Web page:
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Carry on matrons: Life of trail-blazing nurse hailed as successors reveal how the job has changed… but remains the same

Olive Hulme, third from the left on the bottom row
Olive Hulme, third from the left on the bottom row

SHE was one of the most remarkable women in the 70-year history of the National Health Service.

And now the life of formidable NHS matron Olive Hulme is being celebrated after a treasure trove of memorabilia was uncovered by her family.

Photos and records from Olive Hulme’s trailblazing career have been handed over to the NHS for safekeeping.

They show how Olive went from a trainee to one of the most powerful nurses in Scotland, helping to oversee the building of the new Yorkhill Hospital for Children.

It was her work during the huge task of moving hospital that helped earn Olive an MBE, and become one of the most admired women in the NHS.

And although she died only last year at the age of 95, more than 35 years since retiring, her funeral was packed with former colleagues and successors.

“We had my aunt’s funeral last year,” said Olive’s niece Barbara Currie. “When she retired she set up the Yorkhill Nurse’s League in 1983, a social organisation for nurses.

“A lot of the nurses came to the funeral with their league badges on – they seemed to think she was wonderful.

“My aunt was a firm person that people would look up to, but at the same time no one would cross her.

“She was kind and caring and loved being around children.

“But at the same time she was a formidable lady and a typical matron who had the rules and stuck by them.

“She would tell the doctors and consultants what to do. To think back to the 1970s – a woman telling these powerful men what to do. It would have been quite amazing to see.”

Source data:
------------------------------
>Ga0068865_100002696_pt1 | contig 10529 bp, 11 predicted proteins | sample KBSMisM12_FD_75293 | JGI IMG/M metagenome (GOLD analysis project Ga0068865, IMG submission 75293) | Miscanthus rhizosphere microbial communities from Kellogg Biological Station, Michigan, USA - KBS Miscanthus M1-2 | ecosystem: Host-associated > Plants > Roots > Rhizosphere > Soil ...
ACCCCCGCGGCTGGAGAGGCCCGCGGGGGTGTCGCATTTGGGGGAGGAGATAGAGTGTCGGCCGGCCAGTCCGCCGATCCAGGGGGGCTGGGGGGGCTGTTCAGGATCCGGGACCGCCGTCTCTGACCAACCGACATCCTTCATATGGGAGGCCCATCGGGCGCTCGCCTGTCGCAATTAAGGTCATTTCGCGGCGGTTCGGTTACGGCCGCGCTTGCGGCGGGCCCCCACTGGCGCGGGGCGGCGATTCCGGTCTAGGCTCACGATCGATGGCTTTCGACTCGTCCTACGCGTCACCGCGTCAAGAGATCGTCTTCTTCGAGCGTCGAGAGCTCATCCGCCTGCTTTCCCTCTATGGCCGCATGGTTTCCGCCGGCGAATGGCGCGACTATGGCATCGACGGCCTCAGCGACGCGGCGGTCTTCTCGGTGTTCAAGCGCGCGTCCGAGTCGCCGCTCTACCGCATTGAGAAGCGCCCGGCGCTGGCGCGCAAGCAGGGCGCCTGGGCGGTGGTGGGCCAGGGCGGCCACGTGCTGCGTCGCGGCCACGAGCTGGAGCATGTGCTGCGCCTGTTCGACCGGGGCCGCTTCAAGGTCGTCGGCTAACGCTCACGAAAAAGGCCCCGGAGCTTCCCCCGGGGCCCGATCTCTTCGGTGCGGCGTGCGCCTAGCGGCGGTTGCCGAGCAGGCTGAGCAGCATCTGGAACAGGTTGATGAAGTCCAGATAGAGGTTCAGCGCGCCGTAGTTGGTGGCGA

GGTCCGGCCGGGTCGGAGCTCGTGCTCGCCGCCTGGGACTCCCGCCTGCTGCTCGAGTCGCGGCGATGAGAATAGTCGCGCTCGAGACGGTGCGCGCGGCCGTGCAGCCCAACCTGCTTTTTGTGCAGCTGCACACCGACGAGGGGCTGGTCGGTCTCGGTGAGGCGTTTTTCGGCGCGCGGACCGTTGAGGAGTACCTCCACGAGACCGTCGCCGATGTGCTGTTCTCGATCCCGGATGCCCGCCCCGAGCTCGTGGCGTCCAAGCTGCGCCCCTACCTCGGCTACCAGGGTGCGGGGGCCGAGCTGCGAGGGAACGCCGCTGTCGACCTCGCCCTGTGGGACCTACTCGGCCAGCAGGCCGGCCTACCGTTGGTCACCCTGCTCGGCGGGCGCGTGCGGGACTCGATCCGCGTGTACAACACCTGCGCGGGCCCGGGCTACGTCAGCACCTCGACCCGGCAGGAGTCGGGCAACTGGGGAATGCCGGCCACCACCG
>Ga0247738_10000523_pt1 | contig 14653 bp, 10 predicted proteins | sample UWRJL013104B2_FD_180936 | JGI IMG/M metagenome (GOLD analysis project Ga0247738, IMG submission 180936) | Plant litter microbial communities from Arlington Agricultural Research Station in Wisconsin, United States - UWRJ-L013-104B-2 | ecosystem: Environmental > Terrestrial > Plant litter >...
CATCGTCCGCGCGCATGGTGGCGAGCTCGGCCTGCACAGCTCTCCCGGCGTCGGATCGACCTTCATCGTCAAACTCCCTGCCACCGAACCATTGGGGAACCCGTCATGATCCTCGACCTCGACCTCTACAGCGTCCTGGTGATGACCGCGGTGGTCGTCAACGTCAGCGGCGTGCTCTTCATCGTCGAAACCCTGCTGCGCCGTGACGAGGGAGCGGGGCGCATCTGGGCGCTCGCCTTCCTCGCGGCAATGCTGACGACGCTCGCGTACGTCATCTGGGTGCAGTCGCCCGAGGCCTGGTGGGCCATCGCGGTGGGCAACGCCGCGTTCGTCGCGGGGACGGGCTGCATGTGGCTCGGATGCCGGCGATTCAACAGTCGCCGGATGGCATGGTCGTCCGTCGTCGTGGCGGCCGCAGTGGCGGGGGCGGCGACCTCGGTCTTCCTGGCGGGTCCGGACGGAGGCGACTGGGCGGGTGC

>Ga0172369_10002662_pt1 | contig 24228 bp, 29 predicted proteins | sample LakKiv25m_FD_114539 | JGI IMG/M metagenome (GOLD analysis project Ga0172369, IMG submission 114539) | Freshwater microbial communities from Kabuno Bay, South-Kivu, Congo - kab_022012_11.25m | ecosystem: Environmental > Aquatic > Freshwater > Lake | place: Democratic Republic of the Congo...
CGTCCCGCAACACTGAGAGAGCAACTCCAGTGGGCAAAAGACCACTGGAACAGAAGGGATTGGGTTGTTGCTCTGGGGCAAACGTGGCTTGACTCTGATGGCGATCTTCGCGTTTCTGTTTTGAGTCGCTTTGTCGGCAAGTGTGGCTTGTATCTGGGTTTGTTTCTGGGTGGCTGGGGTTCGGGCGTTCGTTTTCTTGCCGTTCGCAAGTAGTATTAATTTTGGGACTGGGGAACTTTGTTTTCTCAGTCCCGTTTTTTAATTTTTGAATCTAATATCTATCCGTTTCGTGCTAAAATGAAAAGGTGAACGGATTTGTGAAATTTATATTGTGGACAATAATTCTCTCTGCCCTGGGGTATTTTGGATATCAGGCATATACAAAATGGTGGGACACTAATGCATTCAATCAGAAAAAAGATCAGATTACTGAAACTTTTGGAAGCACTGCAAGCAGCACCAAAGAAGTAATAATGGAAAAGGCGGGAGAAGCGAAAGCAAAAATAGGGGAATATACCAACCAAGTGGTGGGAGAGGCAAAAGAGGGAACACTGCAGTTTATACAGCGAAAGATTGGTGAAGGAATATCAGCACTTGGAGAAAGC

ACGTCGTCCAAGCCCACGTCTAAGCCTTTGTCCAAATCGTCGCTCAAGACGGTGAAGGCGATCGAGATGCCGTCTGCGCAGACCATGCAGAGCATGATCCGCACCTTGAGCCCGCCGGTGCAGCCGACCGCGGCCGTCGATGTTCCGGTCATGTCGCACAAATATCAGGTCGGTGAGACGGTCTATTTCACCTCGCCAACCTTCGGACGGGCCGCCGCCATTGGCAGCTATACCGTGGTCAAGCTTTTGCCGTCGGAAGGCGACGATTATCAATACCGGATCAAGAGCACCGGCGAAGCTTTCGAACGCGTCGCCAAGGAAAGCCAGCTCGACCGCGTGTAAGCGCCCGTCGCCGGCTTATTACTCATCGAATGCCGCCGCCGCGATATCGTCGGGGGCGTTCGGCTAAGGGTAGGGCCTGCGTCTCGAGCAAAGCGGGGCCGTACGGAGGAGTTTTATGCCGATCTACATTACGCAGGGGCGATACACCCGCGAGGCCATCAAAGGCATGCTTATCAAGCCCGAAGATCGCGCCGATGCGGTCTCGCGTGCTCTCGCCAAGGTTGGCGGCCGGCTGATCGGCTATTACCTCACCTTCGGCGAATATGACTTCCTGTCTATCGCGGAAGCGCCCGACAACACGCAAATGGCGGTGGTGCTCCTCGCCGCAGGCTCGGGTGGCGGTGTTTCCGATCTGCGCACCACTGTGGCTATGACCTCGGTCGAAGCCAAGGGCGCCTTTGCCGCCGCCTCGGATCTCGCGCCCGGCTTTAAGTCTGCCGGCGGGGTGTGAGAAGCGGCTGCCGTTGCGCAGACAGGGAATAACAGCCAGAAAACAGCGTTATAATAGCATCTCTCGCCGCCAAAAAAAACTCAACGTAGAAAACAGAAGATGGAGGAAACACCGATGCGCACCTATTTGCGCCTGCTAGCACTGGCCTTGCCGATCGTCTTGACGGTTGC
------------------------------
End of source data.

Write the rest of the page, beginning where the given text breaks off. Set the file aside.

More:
Olive trained at Yorkhill in the 1940s, and was involved in treating casualties from the D-Day landings.

Glasgow was gripped with poverty, and she dealt with children facing associated conditions like rickets and chest infections. She also treated children injured in fires caused by candle decorations on Christmas trees.

After spells in London and Edinburgh, she eventually became chief matron for Yorkhill, Scotland’s biggest children’s hospital.

According to her niece, Olive – or Miss Hulme as she was known – developed a reputation for being tough and sharp but, above all, caring.

She drove a distinctive white Mini and from the late ’60s kept her black poodle called Bimbo underneath the desk in her office in Yorkhill.

When Barbara was a young girl, her father would take her to visit her Aunt Olive’s apartment on the grounds of Yorkhill and it helped inspire her to become a paediatric nurse.

“We used to go up to the old Yorkhill when I was wee, and she had a lovely apartment with wooden panelling and tiles on the floor and lovely furniture,” explained Barbara.

“It was remarkable – the position came with a maid so she wasn’t expected to do any housework for herself.